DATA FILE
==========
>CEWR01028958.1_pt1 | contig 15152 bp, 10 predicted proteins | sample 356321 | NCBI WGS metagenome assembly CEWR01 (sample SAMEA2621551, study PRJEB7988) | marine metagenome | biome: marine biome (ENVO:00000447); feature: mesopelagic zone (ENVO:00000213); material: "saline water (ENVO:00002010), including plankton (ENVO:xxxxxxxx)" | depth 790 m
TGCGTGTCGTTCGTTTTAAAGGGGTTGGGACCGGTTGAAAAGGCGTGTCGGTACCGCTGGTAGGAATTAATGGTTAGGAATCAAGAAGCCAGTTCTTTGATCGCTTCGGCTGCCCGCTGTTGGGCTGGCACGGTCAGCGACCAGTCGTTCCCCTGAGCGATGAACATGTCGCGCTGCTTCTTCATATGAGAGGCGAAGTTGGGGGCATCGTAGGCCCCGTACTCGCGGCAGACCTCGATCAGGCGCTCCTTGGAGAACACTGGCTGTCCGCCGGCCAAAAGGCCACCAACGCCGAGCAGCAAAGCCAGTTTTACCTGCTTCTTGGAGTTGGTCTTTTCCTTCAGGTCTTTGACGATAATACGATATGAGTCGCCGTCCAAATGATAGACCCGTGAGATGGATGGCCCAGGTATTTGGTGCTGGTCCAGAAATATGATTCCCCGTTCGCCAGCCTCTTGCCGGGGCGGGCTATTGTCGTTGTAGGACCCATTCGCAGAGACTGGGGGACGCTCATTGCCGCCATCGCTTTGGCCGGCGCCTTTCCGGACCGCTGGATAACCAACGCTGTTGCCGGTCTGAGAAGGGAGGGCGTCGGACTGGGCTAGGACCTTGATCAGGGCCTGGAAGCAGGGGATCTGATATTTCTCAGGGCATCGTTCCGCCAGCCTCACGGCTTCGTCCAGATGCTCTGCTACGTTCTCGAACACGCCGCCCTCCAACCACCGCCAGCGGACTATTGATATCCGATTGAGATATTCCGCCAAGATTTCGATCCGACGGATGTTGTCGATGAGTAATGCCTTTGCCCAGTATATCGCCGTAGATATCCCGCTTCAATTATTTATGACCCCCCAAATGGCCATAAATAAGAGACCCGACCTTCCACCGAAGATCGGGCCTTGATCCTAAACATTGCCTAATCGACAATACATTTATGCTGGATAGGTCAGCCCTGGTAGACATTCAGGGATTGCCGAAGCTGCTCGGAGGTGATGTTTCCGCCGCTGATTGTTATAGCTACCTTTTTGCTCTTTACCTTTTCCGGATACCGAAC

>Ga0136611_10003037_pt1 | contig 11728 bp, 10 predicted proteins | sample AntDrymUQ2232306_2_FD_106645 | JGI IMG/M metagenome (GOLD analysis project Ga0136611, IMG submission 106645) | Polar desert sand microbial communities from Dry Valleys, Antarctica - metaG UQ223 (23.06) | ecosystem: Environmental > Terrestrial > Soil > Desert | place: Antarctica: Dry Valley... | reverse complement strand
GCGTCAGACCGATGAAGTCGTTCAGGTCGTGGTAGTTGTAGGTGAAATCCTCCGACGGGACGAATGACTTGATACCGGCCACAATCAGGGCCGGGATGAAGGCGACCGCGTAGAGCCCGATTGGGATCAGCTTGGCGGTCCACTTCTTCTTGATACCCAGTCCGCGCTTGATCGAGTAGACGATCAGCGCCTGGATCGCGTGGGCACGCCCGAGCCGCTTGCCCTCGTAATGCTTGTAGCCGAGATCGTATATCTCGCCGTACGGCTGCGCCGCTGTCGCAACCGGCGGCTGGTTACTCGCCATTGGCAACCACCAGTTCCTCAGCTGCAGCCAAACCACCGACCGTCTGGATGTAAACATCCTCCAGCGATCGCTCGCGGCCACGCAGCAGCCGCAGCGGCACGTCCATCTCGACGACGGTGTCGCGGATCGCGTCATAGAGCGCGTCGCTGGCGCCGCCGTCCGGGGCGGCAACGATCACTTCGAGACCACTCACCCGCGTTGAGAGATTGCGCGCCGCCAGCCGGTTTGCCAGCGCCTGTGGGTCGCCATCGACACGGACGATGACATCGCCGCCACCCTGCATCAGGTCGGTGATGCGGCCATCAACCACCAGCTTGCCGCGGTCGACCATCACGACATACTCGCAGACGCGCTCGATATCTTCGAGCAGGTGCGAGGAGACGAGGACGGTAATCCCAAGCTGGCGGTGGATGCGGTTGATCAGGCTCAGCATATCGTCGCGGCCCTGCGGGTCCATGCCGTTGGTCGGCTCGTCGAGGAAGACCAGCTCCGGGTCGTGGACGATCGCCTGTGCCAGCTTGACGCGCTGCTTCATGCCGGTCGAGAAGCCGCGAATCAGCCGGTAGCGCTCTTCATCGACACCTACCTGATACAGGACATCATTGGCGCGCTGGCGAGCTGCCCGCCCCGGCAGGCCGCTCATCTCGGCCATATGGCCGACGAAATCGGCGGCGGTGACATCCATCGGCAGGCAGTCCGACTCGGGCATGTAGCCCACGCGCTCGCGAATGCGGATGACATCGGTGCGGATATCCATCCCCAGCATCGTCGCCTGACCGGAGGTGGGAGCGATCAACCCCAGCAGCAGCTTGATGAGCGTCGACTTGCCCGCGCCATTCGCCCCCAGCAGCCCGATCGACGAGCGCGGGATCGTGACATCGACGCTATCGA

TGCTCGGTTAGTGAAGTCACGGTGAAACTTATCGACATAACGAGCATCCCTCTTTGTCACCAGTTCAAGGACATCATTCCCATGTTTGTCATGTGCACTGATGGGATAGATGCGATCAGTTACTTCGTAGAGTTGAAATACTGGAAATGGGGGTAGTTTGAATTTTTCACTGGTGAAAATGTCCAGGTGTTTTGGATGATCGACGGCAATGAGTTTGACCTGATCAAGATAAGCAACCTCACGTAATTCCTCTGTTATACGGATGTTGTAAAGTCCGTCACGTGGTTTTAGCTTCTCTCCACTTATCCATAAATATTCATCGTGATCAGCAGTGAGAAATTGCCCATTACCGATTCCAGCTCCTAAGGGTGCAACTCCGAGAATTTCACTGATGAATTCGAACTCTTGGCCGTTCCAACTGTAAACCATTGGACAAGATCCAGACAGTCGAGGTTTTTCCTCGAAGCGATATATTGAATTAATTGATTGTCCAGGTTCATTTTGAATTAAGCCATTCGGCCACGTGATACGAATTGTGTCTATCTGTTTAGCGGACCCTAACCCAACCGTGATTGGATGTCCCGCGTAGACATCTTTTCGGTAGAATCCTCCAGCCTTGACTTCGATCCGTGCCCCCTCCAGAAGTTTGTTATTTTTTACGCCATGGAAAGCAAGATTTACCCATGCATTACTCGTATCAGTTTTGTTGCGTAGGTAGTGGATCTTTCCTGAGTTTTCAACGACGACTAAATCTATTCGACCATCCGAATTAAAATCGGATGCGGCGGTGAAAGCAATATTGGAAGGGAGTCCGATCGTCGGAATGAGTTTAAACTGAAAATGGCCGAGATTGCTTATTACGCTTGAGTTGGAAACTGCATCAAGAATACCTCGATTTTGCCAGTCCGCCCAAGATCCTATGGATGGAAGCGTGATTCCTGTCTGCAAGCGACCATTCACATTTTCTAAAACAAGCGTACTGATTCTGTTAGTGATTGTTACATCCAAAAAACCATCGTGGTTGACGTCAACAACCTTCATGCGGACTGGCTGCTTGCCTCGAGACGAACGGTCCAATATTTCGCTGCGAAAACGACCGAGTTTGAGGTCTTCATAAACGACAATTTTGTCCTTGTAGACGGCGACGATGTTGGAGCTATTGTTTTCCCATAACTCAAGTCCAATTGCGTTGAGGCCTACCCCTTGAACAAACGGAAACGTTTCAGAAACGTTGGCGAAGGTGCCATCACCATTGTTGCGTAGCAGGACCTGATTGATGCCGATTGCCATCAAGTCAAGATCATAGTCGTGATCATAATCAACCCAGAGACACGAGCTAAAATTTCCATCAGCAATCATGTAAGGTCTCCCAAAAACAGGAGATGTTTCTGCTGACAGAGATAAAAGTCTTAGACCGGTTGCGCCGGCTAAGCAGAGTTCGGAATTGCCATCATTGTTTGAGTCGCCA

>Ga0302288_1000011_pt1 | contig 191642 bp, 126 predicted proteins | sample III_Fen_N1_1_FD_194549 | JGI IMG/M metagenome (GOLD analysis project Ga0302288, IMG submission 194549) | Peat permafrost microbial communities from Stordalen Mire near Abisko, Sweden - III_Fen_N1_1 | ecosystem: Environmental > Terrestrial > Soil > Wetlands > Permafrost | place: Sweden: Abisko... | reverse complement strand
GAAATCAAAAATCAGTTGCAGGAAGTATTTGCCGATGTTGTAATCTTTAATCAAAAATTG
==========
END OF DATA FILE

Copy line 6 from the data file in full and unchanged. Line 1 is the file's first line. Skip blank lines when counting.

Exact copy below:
>Ga0302288_1000011_pt1 | contig 191642 bp, 126 predicted proteins | sample III_Fen_N1_1_FD_194549 | JGI IMG/M metagenome (GOLD analysis project Ga0302288, IMG submission 194549) | Peat permafrost microbial communities from Stordalen Mire near Abisko, Sweden - III_Fen_N1_1 | ecosystem: Environmental > Terrestrial > Soil > Wetlands > Permafrost | place: Sweden: Abisko... | reverse complement strand